No fewer than 70 people originally filed applications to the Isie, which is organising the first presidential election since the January 2011 revolt forced Ben Ali to flee.
"Of the 70, 27 complied with all of the conditions and were accepted, while 41 were rejected," Isie chairman Chafik Sarsar told a news conference, adding that two other candidates withdrew.
The approved candidates include incumbent Moncef Marzouki, former premier Beji Caid Essebsi and National Constituent Assembly chief Mustapha Ben Jaafar.
The polls, along with parliamentary elections in October, are seen as a milestone in Tunisia's transition after more than two decades under Ben Ali.
The north African nation has in recent years grappled with social unrest over poor living conditions, violence blamed on hardline Islamists and attacks by militant groups including Al-Qaeda loyalists.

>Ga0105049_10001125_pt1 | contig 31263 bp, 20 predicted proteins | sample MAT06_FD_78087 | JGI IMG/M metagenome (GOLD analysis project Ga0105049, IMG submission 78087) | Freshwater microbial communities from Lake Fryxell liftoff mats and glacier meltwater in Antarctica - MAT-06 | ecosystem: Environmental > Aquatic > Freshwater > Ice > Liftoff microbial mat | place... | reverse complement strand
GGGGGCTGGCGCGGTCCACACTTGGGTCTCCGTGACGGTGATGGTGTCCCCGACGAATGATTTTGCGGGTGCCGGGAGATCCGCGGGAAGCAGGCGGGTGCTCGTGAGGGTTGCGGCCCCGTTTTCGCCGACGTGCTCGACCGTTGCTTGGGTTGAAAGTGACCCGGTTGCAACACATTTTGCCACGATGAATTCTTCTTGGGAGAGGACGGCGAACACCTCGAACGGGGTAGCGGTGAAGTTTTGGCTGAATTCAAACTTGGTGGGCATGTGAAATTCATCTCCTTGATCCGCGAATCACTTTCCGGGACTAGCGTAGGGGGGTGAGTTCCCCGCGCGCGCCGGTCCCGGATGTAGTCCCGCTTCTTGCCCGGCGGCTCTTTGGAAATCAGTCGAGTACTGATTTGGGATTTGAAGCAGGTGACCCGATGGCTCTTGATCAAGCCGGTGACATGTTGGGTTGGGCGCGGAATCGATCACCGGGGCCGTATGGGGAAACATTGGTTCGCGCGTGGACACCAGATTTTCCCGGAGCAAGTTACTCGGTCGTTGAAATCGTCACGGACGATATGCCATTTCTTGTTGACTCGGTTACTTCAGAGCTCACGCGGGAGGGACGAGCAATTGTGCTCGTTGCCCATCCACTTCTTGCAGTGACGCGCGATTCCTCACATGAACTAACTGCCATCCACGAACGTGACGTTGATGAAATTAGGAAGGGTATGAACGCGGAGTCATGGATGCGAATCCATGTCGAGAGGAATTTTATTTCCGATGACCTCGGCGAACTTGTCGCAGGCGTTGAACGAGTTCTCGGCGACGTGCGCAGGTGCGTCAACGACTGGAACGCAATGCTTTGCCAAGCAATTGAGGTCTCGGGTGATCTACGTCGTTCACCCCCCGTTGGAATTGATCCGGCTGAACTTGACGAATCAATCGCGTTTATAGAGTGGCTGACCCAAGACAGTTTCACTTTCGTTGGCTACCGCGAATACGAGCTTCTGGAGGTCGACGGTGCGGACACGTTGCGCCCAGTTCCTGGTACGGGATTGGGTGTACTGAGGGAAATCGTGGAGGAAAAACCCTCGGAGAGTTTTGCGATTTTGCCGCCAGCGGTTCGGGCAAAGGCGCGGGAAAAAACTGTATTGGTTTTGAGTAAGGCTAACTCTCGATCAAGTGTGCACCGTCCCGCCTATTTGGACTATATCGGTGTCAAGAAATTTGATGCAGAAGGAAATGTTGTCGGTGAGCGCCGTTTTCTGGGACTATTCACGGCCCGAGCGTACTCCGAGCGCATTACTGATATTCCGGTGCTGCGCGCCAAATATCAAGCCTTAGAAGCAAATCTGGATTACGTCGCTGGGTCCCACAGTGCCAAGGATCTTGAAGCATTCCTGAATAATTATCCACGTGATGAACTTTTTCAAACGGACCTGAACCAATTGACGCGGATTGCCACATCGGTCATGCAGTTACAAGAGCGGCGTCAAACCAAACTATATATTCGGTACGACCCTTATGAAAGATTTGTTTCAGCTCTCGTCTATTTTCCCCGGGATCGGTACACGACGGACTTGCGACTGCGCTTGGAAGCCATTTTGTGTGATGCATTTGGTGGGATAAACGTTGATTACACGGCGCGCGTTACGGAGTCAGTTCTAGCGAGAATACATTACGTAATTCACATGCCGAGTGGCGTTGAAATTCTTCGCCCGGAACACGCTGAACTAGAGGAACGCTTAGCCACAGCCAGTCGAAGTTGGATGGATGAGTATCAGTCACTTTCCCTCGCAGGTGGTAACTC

Marzouki was elected president in late 2011 by assembly members under a coalition deal with the moderate Islamist Ennahda party.
Other candidates running in the November election include Kamel Morjane, Ben Ali's last foreign minister, as well as another former minister under the dictator, Mondher Zenaidi.
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Also in the race are magistrate Kannou Kalthoum, former central bank governor Mustapha Kamel Ennabli and party leaders and businessmen.
Sarsar also said the prosecution service had been asked to open an investigation into allegations of possible fraud in voter sponsorship lists submitted by some presidential candidates.
"We cannot name names and we have no concrete evidence of such fraud. It will be up to the courts to decide," he said.
The Isie said that 1,327 groups were putting up candidates for the October 26 parliamentary election -- 1,230 in Tunisia and 97 abroad.
On September 23, Ennahda unveiled an ambitious platform for the parliamentary election, saying it is confident of a greater victory than the one achieved three years ago.
Ennahda headed a coalition until it stepped down in favour of a caretaker cabinet of technocrats earlier this year to bring an end to months of crisis sparked by the assassination of two leading opposition figures by radical Islamists.
Ennahda has indicated it will not field a presidential candidate, but will back a "consensus" hopeful.